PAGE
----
The Toledo Clinic Sued for
Diagnoses of Alzheimer's Disease
Stephen Barrett, M.D.
The Toledo Clinic, a multispecialty medical center with offices throughout Ohio, is being sued by more than 40 people who allege that Sherry-Ann Jenkins, Ph.D., who directed the now-defunct Toledo Clinic Cognitive Center, made false diagnoses of Alzheimer's disease and that the medical center's management failed to take sufficient steps when it became aware of the problem. In addition to Jenkins and the Toledo Clinic, the defendants include Jenkins's husband, Oliver Jenkins, M.D., and the directors, officers, credentialing offices, radiologists, and neurologists on the clinic staff as "John Doe" defendants. The 128-page lawsuit, filed In Lucas County Court on January 30, 2017, asserts the following:
- The Toledo Clinic Cognitive Center, which opened in early 2015, claimed to provide treatment for memory loss with an "all-natural, holistic, non-pharmaceutical approach."
- Jenkins does not hold any license that would permit her to practice medicine or psychology in Ohio. Nor has she had training in the assessment of cognitive function. She nevertheless held herself out as licensed and authorized to diagnose and order or deliver medical services for memory loss, dementia, cognitive disorders, and similar conditions.
- Jenkins administered and interpreted tests of cognitive functioning, ordered and interpreted medical tests, and misdiagnosed patients with various forms of dementia, including various types of Alzheimer's disease, dementias, and depressive pseudodementia.
- The "holistic" treatments Jenkins prescribed to patients whom she diagnosed with dementia included coconut oil.
- Jenkins's husband, an ear-nose-and-throat specialist with no special training in assessing or treating cognitive impairment, was listed as referring physician for many of the patients and signed off on all medical services ordered or provided by Sherry-Ann Jenkins.
- The Toledo Clinic's Web site listed Sherry-Ann Jenkins in its "Physician's & Specialties (Physician)" directory and described her "Honors/Memberships" as Society for Neuroscience; Academy of Neuroscience; Institute of Neuroscience; Brain Research Institute; Academy of Cognitive Function; and Academy of Self-Reported Cognitive Impairment and Cognitive Brain Function. The complaint alleges "on information and belief" that she was never a member of the first three of these and the others do not appear to exist.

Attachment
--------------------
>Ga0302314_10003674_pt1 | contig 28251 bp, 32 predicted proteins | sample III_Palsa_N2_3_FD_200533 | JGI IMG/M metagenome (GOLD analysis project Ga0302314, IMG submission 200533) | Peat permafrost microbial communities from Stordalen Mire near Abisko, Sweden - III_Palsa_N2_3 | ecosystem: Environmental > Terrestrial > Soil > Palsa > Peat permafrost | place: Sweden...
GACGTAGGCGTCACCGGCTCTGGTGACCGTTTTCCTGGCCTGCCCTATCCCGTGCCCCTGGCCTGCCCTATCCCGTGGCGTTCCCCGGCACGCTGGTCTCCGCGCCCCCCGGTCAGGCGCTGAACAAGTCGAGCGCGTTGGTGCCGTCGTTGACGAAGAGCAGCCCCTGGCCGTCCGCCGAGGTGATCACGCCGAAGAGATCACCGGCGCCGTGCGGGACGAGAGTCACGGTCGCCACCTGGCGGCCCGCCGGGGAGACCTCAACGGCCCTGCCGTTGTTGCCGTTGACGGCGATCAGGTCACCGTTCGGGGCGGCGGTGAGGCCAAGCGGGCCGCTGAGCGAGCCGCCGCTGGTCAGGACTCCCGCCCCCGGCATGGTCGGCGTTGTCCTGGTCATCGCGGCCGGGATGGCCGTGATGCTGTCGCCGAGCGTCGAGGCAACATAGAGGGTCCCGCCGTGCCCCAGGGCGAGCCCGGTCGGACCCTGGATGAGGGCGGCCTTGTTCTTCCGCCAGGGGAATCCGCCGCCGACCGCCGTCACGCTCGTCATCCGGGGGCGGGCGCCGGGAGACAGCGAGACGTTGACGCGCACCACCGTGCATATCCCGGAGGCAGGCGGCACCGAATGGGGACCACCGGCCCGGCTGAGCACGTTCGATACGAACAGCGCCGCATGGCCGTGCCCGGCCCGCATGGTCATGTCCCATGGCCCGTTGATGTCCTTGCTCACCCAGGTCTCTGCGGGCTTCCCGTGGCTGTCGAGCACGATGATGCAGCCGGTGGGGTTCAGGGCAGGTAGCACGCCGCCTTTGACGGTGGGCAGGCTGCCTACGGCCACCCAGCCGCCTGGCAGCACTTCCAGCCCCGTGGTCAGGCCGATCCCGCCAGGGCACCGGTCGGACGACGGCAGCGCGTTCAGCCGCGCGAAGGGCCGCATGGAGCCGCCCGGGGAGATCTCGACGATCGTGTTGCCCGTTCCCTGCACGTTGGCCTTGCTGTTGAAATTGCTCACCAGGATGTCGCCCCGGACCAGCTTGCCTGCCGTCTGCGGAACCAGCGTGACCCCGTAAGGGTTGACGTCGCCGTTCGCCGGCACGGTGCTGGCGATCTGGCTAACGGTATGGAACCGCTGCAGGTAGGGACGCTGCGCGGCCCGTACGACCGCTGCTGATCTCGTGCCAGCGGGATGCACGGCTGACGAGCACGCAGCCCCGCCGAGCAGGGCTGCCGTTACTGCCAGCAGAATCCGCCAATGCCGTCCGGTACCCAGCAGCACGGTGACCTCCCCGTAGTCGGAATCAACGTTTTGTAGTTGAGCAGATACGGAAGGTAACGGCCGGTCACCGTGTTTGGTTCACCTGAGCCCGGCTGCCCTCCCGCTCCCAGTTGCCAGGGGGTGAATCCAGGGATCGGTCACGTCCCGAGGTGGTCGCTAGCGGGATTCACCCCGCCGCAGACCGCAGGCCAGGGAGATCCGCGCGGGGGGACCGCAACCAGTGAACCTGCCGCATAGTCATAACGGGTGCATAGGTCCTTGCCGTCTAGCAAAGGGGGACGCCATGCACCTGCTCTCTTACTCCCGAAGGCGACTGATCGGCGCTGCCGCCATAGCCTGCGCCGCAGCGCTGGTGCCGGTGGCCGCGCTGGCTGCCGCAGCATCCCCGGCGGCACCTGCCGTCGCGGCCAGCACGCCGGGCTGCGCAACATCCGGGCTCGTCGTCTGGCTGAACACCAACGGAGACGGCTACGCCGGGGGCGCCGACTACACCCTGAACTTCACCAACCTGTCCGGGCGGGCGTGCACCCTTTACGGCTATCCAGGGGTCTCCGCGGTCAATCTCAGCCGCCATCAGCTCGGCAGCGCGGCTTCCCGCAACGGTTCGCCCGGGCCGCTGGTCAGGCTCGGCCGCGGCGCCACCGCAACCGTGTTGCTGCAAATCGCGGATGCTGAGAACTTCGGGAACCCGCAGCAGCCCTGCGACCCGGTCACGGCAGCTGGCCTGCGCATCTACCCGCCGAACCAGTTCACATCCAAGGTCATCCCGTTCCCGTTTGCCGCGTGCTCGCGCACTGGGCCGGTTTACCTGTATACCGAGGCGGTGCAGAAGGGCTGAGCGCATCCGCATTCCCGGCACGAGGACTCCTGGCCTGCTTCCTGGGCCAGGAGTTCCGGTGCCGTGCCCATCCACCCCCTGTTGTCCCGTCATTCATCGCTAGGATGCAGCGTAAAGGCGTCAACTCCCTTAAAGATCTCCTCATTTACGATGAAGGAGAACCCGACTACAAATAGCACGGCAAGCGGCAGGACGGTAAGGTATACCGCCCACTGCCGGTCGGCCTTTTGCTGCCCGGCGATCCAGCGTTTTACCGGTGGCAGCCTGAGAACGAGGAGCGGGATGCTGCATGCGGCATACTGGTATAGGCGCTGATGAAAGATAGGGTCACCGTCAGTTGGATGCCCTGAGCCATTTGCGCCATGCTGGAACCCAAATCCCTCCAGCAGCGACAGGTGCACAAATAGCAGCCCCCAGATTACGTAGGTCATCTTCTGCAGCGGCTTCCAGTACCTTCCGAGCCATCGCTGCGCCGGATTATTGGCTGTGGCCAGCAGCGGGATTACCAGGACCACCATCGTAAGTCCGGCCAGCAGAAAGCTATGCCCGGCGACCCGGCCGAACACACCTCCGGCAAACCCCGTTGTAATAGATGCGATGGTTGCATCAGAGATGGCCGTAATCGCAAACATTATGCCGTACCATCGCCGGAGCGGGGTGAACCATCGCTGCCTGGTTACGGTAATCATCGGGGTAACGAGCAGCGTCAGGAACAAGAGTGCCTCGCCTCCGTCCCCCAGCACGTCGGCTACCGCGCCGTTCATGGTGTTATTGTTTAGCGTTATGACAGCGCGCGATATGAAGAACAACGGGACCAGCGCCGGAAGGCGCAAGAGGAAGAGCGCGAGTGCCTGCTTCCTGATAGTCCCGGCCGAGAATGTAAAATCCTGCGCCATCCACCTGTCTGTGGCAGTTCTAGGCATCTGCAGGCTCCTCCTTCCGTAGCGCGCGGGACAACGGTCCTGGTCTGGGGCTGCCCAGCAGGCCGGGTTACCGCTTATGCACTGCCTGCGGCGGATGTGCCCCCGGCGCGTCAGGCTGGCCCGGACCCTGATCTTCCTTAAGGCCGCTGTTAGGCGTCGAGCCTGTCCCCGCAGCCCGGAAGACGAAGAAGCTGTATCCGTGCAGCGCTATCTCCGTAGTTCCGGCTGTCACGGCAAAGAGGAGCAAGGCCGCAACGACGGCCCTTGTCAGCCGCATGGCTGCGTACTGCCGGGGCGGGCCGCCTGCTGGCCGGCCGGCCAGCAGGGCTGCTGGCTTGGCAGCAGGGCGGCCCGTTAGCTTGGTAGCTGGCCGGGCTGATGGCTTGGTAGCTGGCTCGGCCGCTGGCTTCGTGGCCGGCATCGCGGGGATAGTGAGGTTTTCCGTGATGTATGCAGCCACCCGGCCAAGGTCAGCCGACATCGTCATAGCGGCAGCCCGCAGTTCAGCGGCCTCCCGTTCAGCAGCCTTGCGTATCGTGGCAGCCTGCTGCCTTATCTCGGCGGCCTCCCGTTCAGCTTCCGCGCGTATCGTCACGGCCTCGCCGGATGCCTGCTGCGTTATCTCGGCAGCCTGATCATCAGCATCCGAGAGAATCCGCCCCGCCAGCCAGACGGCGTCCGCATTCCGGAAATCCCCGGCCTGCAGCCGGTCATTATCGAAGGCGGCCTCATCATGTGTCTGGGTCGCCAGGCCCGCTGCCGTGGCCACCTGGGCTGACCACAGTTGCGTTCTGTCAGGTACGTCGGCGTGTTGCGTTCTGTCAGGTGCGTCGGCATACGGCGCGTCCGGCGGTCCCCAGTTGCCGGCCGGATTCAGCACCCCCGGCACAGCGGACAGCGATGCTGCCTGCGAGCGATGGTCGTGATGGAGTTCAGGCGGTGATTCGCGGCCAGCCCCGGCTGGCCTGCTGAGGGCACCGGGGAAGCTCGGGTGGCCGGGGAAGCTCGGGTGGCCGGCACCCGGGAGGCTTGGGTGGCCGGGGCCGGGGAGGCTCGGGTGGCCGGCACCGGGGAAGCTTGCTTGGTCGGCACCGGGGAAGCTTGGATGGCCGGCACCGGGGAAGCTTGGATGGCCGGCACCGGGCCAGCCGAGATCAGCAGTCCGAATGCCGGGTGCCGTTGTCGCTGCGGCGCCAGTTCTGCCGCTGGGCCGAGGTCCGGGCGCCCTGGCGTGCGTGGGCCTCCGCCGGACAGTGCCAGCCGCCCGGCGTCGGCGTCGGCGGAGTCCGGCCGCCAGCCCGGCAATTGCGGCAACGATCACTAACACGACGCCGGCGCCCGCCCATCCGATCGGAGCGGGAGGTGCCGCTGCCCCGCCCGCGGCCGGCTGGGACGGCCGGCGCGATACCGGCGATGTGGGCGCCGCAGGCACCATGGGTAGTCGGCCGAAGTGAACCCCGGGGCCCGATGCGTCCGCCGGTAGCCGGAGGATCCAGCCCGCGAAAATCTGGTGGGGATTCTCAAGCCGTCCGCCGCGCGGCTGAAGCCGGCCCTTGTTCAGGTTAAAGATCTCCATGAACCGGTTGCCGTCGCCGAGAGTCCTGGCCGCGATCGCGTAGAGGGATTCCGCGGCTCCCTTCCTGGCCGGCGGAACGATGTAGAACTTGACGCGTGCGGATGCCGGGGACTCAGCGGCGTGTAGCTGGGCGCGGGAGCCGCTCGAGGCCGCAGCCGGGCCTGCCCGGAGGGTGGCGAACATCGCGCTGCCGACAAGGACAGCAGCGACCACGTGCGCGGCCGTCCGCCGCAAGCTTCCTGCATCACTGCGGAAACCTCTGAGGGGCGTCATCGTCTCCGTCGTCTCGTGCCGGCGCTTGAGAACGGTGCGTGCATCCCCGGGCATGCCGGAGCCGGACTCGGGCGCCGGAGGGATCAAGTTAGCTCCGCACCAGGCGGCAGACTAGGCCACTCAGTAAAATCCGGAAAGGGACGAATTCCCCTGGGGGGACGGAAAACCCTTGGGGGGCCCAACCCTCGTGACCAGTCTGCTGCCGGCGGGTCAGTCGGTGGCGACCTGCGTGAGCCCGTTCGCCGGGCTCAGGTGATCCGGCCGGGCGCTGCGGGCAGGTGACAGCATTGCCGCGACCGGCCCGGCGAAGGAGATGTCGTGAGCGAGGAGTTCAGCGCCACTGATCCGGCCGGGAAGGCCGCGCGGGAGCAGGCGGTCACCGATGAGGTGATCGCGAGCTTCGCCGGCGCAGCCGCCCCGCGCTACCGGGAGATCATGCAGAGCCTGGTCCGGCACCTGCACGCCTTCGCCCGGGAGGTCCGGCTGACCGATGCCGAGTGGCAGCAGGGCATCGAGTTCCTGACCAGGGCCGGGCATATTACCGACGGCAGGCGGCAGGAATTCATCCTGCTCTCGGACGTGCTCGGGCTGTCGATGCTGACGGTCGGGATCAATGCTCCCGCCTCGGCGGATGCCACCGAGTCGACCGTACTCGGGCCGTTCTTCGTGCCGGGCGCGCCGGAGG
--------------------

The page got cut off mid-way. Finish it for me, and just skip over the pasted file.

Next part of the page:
- In a press release, Sherry-Ann Jenkins and The Toledo Clinic said "She earned her doctorate in neuroscience, cognition, and hearing from the University of California, Los Angeles." However, on information and belief, her Ph.D. degree is in physiological science.
- At the time it opened the Cognitive Center, the Toledo Clinic knew or should have known that Sherry-Ann Jenkins was not competent, not licensed, and not qualified to perform cognitive health care.
- In spite of this, the Toledo Clinic installed Sherry-Ann Jenkins as a Director and facilitated her misconduct by billing for her services under the name of her husband, Dr. Oliver Jenkins, with actual knowledge that such conduct was fraudulent.
- When Sherry-Ann Jenkins first began to order PET scans of her patients immediately after the Cognitive Center opened, Toledo Clinic employees complained that she was not licensed to do so and did not have a number authorizing her to deliver or order such services. Despite this, The Toledo Clinic Director of Compliance ordered the empl The Clinic also sent refunded to patients and insurance companies oyees to nevertheless proceed to schedule the tests and to use Dr. Oliver Jenkins' number on the records. In the Fall of 2015, after a child of a Toledo Clinic radiologist was misdiagnosed with Alzheimer's disease by Sherry-Ann Jenkins, a
group of Toledo Clinic radiologists complained to the Toledo Clinic Board of Directors that Sherry-Ann Jenkins was "diagnosing everyone with
Alzheimer's disease." Shortly thereafter, a group of clinic neurologists made a similar complaint.
- Instead of acting immediately to stop what Jenkins was doing, the board took more than two months before sending out a letter stating that the Cognitive Center would not longer provide services. At about this time, the Toledo Clinic began sending refunds to patients and insurers who had paid for Jenkins's services. But it did not explain that she was not qualified to administere the services she had performed.
The most serious case described in the complaint was that of Gary L. Traynor, whom Sherry-Ann Jenkins falsely diagnosed with Stage 3 (the most severe stage) Alzheimer's disease. The complaint states that Mr. Traynor was "devastated" by this diagnosis and committed suicide by shooting himself in the head.
The suit seeks more than $75,000 in compensatory damages and $1 million in punitive damages for each of the plaintiffs. Plaintiffs are represented by the Zoll & Kranz law firm of Toledo, Ohio.
This article was revised on February 13, 2017.